Reduced urine flow - men
Get help from a health care professional, or talk to your supervisor or care coordinator if the person:
- looks unwell or has a pain in their abdomen (stomach) or anus (bottom)
- has signs of a urinary tract infection - temperature, shivering, pain in the lower back, blood in their urine
A reduced flow of urine can affect men of all ages, however, almost all older men have some trouble with dribbling, a weak urine stream, and hesitancy to urinate.
Men having problems with reduced urine flow should go to their general practitioner (GP) or other health care professional to find out what is causing it and how it can be treated.
If the man is in distress, get help straight away.
What do you do if the man you support has reduced urine flow?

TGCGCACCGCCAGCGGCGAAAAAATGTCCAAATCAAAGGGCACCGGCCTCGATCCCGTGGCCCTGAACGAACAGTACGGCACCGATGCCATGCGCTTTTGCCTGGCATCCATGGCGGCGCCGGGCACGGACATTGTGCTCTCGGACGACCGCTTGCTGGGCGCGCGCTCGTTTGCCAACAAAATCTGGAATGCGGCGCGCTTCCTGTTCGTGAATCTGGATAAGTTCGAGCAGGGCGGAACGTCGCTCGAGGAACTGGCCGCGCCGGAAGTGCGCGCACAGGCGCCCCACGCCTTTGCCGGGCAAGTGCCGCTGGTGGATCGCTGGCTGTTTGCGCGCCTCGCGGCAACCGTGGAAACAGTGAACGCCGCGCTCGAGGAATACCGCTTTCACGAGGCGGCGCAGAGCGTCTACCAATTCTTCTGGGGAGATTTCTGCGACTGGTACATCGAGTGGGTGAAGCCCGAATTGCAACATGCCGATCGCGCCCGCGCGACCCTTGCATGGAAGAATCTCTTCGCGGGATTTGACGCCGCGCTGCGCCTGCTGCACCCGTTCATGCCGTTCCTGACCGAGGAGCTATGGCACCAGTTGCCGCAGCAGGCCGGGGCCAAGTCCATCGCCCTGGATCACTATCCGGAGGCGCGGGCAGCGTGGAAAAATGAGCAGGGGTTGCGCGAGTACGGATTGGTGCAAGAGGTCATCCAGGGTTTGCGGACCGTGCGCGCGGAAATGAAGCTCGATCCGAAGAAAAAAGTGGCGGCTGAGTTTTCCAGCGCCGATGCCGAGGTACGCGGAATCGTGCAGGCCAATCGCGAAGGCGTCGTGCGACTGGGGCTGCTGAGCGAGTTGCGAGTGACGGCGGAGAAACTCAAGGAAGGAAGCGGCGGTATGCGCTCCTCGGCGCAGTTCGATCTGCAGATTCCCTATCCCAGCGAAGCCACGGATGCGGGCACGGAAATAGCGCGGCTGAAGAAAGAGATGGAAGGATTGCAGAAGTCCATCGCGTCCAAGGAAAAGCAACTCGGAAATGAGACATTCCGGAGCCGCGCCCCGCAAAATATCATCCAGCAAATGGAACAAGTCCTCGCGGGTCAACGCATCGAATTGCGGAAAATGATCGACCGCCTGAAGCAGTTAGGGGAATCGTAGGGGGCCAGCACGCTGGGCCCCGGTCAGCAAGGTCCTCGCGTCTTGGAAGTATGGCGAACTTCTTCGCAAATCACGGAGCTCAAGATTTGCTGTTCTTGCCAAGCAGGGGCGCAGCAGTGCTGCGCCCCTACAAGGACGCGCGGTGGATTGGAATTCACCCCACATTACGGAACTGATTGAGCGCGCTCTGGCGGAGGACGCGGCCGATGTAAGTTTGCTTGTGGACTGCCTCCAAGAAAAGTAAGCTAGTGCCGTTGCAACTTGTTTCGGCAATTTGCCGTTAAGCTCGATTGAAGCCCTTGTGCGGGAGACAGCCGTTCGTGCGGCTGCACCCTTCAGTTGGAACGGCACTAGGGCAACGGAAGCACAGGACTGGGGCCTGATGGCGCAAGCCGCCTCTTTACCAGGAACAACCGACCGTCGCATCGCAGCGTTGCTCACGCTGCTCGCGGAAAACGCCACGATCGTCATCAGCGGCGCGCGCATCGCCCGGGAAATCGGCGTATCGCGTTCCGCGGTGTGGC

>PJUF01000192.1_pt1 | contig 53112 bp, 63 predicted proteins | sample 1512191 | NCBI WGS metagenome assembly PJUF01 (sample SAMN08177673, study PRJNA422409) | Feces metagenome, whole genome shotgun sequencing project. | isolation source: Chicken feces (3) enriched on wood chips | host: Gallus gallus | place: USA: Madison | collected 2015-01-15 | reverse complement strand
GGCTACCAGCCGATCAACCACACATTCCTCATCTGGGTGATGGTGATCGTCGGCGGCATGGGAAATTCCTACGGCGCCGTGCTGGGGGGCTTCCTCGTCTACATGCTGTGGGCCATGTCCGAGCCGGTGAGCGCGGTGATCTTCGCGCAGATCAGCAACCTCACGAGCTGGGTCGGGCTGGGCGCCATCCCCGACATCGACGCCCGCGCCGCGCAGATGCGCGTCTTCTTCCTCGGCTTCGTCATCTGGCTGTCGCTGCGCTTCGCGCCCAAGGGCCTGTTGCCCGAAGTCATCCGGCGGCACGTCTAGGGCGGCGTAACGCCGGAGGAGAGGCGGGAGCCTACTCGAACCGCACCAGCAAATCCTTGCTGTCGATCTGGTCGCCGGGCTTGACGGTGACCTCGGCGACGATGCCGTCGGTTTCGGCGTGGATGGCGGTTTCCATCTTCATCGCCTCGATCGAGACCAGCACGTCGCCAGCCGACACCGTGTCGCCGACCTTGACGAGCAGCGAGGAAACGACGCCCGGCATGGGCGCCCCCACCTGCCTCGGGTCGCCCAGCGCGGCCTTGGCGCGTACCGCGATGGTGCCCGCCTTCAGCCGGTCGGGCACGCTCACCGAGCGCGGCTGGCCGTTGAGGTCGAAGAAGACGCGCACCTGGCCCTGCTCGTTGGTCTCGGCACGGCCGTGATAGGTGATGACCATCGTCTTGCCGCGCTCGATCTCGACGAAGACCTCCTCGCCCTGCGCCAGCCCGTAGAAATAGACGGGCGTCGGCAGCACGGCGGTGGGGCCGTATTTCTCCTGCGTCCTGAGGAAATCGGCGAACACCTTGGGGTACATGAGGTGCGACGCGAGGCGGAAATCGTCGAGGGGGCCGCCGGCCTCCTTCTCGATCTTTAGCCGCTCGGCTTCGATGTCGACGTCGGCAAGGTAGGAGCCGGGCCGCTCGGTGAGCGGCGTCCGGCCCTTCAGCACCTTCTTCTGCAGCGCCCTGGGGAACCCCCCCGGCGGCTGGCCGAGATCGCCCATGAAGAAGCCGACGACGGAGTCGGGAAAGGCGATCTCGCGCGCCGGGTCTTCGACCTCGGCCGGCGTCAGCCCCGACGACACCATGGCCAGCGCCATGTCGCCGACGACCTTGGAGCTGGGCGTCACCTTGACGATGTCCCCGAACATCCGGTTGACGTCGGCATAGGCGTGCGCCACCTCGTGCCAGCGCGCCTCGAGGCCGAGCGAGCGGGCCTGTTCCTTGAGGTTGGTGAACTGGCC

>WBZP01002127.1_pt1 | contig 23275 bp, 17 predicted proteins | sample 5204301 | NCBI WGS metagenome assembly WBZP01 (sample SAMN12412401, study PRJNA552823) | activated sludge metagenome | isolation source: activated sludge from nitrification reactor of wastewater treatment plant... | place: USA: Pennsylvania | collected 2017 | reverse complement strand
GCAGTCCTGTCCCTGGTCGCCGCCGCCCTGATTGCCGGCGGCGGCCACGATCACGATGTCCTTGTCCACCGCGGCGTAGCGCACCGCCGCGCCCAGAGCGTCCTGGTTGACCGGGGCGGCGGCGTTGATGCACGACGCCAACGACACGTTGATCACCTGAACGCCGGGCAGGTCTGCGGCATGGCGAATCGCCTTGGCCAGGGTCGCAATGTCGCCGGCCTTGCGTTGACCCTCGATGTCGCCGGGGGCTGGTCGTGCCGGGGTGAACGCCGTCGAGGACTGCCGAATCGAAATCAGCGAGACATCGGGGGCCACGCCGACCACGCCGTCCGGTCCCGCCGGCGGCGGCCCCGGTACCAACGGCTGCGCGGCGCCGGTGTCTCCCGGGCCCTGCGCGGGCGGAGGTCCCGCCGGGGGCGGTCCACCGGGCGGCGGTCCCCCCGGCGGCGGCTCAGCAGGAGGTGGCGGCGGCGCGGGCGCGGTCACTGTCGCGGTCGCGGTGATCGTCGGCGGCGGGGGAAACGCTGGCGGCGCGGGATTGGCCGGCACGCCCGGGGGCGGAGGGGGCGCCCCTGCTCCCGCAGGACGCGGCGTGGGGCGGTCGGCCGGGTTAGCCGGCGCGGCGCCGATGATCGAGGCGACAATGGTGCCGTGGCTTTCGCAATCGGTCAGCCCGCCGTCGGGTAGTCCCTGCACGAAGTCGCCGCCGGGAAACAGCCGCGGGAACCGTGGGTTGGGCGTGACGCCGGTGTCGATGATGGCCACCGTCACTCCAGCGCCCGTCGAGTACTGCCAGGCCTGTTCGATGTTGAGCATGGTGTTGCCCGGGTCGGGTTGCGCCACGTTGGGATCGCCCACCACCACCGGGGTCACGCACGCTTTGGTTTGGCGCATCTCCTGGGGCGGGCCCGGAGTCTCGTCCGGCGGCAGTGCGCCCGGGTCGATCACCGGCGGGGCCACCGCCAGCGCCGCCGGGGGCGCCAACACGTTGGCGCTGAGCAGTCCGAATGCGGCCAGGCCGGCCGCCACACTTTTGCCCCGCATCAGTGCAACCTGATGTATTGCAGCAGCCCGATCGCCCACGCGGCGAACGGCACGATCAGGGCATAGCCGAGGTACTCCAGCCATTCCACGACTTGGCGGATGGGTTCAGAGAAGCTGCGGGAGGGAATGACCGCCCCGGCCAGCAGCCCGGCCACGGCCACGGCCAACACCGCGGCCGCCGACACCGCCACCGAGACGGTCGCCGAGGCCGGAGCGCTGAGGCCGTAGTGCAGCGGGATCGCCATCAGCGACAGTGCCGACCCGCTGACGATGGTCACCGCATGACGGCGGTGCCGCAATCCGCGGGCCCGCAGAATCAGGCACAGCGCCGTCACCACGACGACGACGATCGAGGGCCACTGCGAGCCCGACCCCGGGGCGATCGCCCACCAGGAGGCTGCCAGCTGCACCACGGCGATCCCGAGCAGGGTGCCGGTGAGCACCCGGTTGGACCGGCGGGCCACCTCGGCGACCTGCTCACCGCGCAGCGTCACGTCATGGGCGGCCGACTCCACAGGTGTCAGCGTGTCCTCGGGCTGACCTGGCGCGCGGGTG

- Talk about care with your supervisor, their care coordinator or a health care professional.
- Manage constipation issues, as reduced urine flow could be caused by stored faeces blocking the urethra from the outside and not allowing the urine to come out.
- Check if they have started any new medicines. Don't stop the medicines, but tell the person's GP if they develop problems with their urine flow.
Why might they have reduced urine flow?
Reduced urine flow can be caused by many things, including:
- prostate problems. For more information, go to Prostate.
- infection of the prostate or a urinary tract infection (UTI). For more information go to Urinary tract infections.
- constipation or faecal impaction
- taking medicines that can interfere with how the bladder works, e.g. some medicines used to treat incontinence and colds
- medical conditions, such as multiple sclerosis or a spinal injury
- scar tissue in the urethra, usually caused by trauma and sometimes surgery.
Need more help? Call the National Continence Helpline on 18OO 33 OO 66 and talk to a continence nurse advisor.
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